(Daniel Liatowitsch and David Todd Ocvirk, US, 1999)
Notwithstanding the excellent and enticing video sleeve cover, the only unusual thing about Kolobos are the directors surnames. This is a straight forward teen horror body count movie, set in a house of no escape - filled with booby traps.
As soon as the daft set up is out of the way (I won't bore you with the details) the teens start screaming and dying in the expected and predictable manner they did twenty years ago when the genre was invented. Attempts at post-Scream, post modernism by having the teens watch one of their number starring in a series of low-budget horror videos are just plain unimaginative. In many ways, I'd rather have watched the videos they were watching than this stuff, although there are a handful of (reasonably explicit) gore moments to keep the blood hounds interested.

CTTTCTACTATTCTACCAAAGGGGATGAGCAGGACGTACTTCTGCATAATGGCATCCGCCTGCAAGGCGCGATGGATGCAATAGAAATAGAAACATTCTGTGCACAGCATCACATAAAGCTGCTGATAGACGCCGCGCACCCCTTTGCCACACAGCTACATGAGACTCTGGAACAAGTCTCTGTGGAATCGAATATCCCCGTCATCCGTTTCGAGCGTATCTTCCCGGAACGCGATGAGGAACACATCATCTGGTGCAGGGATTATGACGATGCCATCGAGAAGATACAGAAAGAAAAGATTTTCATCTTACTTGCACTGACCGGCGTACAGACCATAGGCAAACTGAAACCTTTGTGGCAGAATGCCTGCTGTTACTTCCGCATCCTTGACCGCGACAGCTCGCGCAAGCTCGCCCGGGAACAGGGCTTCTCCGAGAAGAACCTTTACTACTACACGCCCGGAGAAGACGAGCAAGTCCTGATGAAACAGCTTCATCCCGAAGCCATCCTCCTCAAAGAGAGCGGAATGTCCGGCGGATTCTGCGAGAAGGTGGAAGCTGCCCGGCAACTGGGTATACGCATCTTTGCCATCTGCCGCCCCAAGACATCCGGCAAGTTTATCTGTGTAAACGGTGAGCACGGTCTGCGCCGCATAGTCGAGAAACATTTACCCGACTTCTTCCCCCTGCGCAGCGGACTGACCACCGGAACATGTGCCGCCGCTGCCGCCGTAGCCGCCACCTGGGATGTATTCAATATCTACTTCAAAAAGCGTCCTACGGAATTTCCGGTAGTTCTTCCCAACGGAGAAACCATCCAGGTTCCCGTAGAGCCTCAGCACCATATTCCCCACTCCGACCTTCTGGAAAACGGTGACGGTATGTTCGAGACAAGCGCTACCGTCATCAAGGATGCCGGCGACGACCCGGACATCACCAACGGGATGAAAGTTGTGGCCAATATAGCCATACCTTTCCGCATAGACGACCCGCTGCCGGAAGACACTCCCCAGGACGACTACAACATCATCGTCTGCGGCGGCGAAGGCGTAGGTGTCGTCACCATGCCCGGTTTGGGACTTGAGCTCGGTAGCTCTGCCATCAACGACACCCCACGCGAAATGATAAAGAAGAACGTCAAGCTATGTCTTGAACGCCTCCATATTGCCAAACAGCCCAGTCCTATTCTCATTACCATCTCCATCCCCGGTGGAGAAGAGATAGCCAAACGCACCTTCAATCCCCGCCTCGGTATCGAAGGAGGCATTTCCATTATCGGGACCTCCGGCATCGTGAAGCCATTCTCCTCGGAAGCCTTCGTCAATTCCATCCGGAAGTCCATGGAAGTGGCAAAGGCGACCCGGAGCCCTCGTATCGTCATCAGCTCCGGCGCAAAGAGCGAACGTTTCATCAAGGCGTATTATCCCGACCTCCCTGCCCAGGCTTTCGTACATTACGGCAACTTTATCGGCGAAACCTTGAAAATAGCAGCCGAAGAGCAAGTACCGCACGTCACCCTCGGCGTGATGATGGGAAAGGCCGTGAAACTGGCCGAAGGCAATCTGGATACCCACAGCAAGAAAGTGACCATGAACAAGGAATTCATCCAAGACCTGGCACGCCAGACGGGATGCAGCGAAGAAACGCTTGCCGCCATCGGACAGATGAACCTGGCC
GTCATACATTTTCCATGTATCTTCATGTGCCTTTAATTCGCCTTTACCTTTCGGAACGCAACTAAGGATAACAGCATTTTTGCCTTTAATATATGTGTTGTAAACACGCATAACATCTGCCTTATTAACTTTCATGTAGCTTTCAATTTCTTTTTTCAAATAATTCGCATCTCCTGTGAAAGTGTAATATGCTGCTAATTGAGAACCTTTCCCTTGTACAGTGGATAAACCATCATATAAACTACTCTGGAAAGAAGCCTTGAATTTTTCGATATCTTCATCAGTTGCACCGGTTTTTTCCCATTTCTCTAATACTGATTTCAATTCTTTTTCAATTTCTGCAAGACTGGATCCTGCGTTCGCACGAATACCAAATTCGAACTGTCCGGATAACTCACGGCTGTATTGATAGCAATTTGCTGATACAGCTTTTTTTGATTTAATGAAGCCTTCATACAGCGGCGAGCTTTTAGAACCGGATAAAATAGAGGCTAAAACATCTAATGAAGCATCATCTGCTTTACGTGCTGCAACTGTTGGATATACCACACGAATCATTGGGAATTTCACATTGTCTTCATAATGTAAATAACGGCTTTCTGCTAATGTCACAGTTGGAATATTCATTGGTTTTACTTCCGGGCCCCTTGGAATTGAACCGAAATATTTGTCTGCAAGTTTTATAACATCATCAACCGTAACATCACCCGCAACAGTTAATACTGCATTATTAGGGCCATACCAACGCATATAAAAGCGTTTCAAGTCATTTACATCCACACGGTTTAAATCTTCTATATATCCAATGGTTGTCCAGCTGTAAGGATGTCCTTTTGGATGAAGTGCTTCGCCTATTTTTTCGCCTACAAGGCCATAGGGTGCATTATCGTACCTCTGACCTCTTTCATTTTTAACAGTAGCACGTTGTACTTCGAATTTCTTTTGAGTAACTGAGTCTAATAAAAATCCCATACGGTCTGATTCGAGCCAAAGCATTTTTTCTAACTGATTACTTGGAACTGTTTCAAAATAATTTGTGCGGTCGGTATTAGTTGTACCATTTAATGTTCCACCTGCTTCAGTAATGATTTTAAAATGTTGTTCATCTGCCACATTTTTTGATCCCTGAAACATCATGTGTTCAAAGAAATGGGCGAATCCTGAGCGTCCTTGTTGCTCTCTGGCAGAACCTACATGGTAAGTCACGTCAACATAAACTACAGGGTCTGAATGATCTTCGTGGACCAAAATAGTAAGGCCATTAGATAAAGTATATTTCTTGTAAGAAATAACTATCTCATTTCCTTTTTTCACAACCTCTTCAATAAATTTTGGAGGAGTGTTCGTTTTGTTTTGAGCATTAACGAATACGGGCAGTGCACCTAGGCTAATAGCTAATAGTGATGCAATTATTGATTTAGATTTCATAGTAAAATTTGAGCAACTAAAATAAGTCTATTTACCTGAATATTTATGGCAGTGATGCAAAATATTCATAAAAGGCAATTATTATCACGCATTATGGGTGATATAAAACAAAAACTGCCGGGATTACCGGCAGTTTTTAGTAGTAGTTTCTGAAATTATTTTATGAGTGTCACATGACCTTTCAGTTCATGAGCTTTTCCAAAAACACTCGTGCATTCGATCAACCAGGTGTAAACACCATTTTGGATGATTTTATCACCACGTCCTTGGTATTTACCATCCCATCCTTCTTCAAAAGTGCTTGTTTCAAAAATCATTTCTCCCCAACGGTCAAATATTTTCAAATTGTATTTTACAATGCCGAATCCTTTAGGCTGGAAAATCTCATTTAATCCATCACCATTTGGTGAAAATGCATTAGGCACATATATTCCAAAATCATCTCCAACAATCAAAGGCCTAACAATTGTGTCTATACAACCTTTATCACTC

The only real thing in this film's favour is its totally delirious and incomprehensible direction and screenplay. Not only is there absolutely no explanation for how the house is filled with bizarre and deadly traps (laser beam trip 'wires' triggering circular blades flying out of kitchen cabinets - I kid you not!), but the characters (and plot) display little or no logic at all, and for some unknown reason when there is a death the lighting inside the house resembles an illegal rave more than it does your typical suburban household at 7.30 in the evening. But then I guess this isn't your typical suburban household. Suggestions that the only survivor may have imagined the whole thing is simply a lame excuse for the lazy writing. "What the fuck was that?" asks one of the characters at one point. At the end of this (thankfully brief 82 minutes) I was asking myself pretty much the same thing.
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